New Year’s Day in my corner of the world was wet and grim. The temperature was in the thirties, and rain fell on the unmelted snow. The freezing mix formed big slushy puddles, glazed the steps seditiously, left icicles on the downspouts. Gradually the trees and bushes sank under the weight of the ice forming on their boughs. The patio grew too dangerous to cross.
Then, after night fell at around 4:40, the ugly grey day morphed into a snowy night. The tree boughs, now brilliant with snow, arched lower. By 10pm, the branches of a birch tree taller than the house had drooped to within just a few feet of the ground! It was weird and beautiful. Stressful for the trees. I photographed them before going to bed, knowing I might never see the like again. At night, I heard a few too-heavy branches fall from somewhere, landing on the roof of the house with a thud.
I want to say “happy new year,” but it would be insincere. It’s impossible to greet this January with optimism, to pay lip service to the notion of “being better.” Mortal and political dangers lie immediately ahead, threatening to push the US, already battered from the numerous crises of 2020, into a state of irremediable catastrophe. What 2021 immediately demands is stamina, renewed vigilance against the coronavirus, and the guts to face down Trump-related threats to our government and national security.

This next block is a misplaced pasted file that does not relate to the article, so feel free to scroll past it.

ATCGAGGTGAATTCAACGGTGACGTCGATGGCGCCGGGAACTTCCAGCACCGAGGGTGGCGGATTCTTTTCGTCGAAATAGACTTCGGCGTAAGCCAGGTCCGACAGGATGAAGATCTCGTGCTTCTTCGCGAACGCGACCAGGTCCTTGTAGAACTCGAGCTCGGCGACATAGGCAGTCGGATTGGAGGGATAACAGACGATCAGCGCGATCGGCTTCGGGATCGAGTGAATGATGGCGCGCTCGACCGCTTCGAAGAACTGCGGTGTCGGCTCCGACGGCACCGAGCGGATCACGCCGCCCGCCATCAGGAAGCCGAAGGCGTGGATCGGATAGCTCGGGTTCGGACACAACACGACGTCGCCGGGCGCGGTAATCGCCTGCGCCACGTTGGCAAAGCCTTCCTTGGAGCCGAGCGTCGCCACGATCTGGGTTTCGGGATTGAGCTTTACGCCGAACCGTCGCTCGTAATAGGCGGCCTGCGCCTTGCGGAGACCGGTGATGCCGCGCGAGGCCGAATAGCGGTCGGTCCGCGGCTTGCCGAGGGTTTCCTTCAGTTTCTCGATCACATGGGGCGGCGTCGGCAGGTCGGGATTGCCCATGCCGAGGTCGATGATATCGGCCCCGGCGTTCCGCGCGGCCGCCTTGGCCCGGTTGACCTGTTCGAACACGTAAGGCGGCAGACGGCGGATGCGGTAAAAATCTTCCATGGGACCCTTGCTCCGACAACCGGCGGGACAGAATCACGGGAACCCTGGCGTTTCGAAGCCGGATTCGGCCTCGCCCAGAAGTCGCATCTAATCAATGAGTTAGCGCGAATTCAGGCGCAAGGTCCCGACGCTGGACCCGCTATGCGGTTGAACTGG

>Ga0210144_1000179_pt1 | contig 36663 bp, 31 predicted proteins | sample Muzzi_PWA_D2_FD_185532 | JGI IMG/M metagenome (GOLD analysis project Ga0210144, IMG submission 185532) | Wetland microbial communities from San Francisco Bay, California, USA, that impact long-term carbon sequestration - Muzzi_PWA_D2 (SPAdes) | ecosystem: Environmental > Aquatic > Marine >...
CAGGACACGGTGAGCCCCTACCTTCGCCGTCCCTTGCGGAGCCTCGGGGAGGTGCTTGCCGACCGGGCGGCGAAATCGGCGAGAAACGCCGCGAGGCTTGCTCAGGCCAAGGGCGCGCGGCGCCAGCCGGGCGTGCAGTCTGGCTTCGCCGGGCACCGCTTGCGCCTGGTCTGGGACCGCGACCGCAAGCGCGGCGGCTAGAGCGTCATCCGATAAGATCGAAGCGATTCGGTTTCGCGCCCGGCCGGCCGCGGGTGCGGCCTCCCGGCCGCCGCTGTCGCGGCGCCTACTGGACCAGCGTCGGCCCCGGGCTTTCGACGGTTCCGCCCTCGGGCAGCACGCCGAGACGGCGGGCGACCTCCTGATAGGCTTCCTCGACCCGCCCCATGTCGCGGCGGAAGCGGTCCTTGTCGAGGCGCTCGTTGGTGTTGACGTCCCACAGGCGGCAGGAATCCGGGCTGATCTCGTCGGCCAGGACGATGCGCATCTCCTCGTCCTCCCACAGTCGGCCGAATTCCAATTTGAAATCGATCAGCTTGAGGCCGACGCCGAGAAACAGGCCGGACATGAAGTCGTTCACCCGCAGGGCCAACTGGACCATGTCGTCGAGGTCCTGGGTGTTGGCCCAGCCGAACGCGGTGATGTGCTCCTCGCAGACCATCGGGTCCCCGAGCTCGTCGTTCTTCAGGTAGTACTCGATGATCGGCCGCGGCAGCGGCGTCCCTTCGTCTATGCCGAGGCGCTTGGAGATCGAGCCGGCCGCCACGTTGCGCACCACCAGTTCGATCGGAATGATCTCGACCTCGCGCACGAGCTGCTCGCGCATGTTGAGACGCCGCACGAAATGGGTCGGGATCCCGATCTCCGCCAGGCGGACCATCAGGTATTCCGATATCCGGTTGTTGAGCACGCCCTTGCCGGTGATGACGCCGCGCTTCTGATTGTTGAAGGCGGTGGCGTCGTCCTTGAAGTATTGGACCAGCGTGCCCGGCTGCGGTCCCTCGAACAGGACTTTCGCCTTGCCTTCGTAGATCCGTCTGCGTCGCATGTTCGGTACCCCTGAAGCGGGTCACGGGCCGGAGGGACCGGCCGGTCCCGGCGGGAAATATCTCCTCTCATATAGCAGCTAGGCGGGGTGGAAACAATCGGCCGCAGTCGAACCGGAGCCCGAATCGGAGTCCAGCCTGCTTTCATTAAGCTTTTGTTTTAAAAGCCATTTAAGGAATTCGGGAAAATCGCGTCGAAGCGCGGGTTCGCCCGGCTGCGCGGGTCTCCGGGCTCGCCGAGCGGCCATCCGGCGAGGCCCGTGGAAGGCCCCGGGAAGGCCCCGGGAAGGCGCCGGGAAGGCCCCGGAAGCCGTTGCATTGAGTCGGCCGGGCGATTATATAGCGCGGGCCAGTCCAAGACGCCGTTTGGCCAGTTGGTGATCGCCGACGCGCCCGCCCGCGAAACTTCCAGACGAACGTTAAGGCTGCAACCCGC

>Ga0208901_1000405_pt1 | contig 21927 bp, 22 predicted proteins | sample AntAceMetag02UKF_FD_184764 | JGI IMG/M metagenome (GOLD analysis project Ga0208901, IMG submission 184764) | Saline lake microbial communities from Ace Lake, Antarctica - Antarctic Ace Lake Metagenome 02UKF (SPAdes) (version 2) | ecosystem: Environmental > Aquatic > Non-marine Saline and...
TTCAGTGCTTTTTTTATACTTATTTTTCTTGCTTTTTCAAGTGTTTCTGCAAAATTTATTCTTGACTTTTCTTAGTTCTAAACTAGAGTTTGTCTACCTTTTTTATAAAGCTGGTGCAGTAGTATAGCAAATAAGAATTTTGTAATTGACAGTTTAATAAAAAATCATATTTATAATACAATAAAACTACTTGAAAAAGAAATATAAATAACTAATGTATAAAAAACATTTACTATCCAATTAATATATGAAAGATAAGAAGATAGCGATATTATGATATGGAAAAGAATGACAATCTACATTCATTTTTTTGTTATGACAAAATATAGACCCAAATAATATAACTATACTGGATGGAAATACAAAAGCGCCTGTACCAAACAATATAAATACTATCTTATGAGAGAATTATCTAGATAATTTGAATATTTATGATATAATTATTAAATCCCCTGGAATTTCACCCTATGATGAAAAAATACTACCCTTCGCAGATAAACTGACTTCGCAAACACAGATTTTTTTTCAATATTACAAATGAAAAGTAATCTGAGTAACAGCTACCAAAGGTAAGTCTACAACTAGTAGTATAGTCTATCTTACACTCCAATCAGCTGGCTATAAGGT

Just as I went to bed the other night wondering whether the birch tree would snap in the night, so I wonder whether the government of the US will survive the week. Extraordinarily, in the next few days the pressures that have been building on the nation will culminate.
- This week, we will see whether Congress will allow Trump to destroy the United States or whether it will at last defy him, uphold the Electoral College, and be true to the will of the people and the Constitution.
- We will see whether Trump will win his struggle to control the Republican party or whether his efforts will produce an all-out schism.
- Will Mitch McConnell find a way to prevent the challenge to the Electoral College from going forward? Only if anti-Trump forces in the Senate find a way to avert the EC challenge will the Republican Party, as we know it, survive this week.
- Donald Trump’s conniving to hold on to an office he knows he lost is a self-interested quest that has nothing to do with his Constitutional duties. He is a criminal and a grave threat to national security. With the prospect of an ugly showdown in the House and Senate looming, calls for Trump’s impeachment or resignation are likely to grow.
Will the forces of good be strong enough to keep the nation from buckling under this week? The answer will come in the next 36 hours.